Italian monarch during both world wars. Born in Naples on 11 November 1869, the only child of Umberto I and Margherita of Savoy, Victor Emmanuel, Prince of Naples, was tutored in a rigorous, Prussian-style military regimen despite his diminutive size. He inherited the Italian throne after his father’s assassination in 1900. Presiding over a Liberal constitutional monarchy and playing Italy’s Triple Alliance position against overtures to the Triple Entente, he procured Libya following the 1911–1912 Italo-Turkish War and entered World War I in 1915 on the side of the entente. Fascist Party leader Benito Mussolini made a bid for primacy in ruling Italy in 1922, and the king failed to remove him by invoking his cabinet’s martial law decree; in 1924, he sealed the Fascist triumph by allowing the embattled Duce to stay on despite widespread furor over the murder of socialist leader Giacomo Matteotti by Fascist operatives.
The attentive yet reticent figurehead acquiesced in the 1935–1936 Italian war with Ethiopia, the intervention in Spain’s civil war, Mussolini’s inchoate anti-Semitic laws, the 1939 invasion of Albania, the Pact of Steel approved later that year, and Italy’s ill-advised declaration of war on the Allies on 10 June 1940. Witnessing his country’s abysmal military efforts, the king did not relish being swept away in the inevitable Fascist defeat. Retaining his authority over Italy’s armed forces, Victor Emmanuel arrested Mussolini after his ouster by the Fascist Grand Council on 25 July 1943, replacing him with the army’s Marshal Pietro Badoglio.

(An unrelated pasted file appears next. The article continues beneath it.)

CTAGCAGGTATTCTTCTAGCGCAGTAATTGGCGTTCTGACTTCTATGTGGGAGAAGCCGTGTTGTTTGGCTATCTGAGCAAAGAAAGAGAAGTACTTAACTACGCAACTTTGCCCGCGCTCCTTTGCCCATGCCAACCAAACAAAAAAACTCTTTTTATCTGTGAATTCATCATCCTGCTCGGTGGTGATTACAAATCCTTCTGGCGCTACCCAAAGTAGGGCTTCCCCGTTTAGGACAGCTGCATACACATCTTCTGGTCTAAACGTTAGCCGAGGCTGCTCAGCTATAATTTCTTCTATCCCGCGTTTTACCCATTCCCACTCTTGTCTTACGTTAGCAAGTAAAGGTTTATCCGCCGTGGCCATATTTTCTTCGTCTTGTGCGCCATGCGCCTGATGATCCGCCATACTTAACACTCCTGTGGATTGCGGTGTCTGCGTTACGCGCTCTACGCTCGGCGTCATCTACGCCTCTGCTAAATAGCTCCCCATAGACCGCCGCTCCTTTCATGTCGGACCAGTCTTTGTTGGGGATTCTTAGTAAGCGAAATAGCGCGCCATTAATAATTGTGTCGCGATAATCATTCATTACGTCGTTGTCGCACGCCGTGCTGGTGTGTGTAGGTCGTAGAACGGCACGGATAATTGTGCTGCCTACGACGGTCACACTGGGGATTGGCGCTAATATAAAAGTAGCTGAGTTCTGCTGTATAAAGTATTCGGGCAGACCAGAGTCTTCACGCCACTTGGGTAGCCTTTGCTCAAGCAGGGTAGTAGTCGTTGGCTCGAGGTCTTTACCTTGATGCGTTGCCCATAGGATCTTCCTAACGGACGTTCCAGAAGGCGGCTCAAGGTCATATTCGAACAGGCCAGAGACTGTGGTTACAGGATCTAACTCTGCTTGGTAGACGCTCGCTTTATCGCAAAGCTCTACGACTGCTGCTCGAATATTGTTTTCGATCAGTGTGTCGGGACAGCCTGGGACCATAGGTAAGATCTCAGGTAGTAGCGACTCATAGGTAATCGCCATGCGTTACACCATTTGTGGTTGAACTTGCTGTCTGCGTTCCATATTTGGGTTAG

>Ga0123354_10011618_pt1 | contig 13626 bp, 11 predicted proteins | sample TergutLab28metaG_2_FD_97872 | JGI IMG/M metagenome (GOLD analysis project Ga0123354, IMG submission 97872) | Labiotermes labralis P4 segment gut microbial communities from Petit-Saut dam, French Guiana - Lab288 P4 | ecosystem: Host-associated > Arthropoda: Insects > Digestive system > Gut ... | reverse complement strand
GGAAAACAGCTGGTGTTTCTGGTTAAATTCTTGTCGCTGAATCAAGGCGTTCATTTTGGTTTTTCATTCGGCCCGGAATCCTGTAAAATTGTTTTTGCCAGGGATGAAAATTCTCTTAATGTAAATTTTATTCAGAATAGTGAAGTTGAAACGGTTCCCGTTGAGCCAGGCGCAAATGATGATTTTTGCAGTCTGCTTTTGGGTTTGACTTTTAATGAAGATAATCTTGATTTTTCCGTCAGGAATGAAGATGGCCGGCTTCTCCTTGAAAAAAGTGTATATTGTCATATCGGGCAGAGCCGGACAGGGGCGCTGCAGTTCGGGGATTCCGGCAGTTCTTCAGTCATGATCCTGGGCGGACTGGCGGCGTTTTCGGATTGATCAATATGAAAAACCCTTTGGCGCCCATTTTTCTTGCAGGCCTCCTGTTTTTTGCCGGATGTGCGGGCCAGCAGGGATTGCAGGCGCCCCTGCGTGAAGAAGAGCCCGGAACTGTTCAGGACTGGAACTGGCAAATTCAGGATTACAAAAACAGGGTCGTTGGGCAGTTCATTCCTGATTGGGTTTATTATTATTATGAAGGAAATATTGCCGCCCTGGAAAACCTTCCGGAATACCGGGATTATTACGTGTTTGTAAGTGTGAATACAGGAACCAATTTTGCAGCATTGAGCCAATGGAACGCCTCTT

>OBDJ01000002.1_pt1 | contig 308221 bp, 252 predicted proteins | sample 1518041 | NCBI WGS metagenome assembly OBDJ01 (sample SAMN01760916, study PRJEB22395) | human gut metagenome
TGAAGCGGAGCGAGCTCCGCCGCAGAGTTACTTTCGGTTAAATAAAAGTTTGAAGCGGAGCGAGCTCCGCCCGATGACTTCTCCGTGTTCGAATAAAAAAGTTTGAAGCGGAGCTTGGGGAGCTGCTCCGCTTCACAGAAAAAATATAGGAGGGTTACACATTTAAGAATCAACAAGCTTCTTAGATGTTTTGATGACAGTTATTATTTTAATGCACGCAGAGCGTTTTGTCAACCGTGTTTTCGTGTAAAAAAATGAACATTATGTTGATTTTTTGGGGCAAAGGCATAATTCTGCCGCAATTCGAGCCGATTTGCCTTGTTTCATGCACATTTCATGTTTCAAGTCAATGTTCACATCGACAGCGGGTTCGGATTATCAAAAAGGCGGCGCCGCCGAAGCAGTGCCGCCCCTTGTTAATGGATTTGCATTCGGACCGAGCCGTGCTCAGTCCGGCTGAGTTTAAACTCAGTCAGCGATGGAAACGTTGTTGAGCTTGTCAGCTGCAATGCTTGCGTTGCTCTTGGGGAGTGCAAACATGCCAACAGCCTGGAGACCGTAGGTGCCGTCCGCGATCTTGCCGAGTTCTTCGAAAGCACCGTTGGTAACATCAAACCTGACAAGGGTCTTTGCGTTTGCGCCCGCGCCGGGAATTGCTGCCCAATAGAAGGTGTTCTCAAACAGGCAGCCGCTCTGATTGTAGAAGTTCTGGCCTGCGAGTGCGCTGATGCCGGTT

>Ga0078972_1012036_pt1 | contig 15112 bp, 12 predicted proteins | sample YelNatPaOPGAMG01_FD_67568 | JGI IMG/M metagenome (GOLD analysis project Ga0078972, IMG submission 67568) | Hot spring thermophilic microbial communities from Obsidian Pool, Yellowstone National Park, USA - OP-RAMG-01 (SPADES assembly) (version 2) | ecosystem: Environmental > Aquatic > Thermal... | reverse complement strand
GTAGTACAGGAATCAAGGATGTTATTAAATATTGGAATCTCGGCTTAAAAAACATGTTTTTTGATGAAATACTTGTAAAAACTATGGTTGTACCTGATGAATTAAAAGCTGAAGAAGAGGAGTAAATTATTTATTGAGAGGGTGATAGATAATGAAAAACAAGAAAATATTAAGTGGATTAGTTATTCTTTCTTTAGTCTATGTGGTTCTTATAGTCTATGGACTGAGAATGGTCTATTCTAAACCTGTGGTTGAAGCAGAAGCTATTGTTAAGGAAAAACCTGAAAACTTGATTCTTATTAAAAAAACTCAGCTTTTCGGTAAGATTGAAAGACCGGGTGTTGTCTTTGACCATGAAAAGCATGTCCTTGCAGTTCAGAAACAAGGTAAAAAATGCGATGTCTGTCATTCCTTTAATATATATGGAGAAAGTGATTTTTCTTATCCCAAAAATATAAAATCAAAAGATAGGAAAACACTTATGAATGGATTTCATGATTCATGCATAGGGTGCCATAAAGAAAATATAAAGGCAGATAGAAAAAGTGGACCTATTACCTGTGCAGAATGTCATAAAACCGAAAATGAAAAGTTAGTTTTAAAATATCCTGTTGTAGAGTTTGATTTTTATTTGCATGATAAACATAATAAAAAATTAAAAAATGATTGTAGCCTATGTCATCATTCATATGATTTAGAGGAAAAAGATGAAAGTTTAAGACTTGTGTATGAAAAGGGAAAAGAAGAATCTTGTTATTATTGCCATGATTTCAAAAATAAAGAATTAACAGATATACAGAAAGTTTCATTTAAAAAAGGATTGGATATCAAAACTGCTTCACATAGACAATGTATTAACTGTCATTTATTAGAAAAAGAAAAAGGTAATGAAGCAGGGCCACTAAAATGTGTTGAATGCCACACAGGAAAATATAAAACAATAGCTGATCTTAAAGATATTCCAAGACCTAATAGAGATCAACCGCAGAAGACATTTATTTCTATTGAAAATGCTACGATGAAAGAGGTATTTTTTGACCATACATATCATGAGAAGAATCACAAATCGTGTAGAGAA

Following the 8 September 1943 armistice with the Western Allies, the king, with his family and aides, fled Rome for Brindisi as German troops surrounded the capital, provoking the ire of his subjects in liberated and occupied Italy alike. Urged by the Allies to abdicate, he nonetheless clung to his title but relinquished power as his son, Crown Prince Umberto, was installed as the ruling “lieutenant of the realm” following the 4 June 1944 liberation of Rome. On 9 May 1946, the stubborn Victor Emmanuel III formally passed the throne to Umberto II, but it was too late to save the monarchy. He then went into exile in Egypt and died in Alexandria on 28 December 1947.
References Ellwood, David. Italy, 1943–1945. Leicester, UK: Leicester University Press, 1985. Katz, Robert. The Fall of the House of Savoy. New York: Macmillan, 1971. Knox, MacGregor. Hitler’s Italian Allies: Royal Armed Forces, Fascist Regime, and the War of 1940–43. New York: Cambridge University Press, 2000. Mack Smith, Denis. Italy and Its Monarchy. New Haven, CT: Yale University Press, 1989.